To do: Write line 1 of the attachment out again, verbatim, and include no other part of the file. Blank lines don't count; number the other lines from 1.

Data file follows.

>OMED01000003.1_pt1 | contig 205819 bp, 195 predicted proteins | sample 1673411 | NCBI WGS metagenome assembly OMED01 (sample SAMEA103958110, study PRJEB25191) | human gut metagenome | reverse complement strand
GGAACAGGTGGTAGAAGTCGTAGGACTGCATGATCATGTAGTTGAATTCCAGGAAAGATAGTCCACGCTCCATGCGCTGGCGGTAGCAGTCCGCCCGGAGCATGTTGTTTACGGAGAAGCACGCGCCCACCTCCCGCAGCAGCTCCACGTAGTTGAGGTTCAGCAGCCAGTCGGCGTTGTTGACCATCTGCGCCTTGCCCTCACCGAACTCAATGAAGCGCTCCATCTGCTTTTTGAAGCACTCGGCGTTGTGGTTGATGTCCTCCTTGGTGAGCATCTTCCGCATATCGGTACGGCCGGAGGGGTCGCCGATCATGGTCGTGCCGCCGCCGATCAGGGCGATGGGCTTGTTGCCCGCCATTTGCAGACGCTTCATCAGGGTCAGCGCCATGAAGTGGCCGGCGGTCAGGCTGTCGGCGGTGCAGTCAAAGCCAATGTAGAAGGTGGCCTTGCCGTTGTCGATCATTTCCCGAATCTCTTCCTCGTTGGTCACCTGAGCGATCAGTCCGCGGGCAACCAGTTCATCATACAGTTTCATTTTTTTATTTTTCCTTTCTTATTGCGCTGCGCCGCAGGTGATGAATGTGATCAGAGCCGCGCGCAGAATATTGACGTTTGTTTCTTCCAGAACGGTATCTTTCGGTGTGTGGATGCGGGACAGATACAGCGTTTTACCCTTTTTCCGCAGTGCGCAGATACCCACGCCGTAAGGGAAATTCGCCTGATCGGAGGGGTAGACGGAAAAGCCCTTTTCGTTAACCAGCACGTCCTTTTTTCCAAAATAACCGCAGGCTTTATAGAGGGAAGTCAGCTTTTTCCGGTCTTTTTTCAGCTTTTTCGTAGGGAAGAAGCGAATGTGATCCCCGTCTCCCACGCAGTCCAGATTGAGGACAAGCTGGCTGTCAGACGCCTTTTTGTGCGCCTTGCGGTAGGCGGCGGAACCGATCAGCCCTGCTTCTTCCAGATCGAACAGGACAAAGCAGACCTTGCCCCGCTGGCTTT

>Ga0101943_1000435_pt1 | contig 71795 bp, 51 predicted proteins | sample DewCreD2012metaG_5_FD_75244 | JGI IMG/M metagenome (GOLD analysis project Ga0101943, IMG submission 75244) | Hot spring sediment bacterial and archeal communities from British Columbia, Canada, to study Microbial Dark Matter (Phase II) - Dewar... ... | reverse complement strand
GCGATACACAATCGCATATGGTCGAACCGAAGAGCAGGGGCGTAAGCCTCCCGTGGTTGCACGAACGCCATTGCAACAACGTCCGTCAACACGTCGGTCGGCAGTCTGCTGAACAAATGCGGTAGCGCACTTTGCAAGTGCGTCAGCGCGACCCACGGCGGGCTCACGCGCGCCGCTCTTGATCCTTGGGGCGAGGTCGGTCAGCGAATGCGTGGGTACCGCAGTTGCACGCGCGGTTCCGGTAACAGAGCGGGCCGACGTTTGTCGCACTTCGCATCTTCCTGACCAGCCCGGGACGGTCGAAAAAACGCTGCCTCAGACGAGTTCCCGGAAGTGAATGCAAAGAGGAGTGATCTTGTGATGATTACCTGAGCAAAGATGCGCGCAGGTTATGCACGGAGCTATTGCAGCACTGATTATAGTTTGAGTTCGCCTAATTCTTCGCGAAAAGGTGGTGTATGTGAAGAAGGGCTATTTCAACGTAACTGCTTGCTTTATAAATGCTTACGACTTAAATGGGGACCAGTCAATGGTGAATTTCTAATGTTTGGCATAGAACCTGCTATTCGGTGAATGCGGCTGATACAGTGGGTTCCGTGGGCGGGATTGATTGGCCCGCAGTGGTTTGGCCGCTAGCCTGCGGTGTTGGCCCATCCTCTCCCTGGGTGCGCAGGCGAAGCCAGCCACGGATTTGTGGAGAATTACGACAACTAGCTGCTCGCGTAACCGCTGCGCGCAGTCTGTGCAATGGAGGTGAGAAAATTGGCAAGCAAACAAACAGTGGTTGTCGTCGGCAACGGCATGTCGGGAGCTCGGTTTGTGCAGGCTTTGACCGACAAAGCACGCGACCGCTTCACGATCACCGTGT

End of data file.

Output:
>OMED01000003.1_pt1 | contig 205819 bp, 195 predicted proteins | sample 1673411 | NCBI WGS metagenome assembly OMED01 (sample SAMEA103958110, study PRJEB25191) | human gut metagenome | reverse complement strand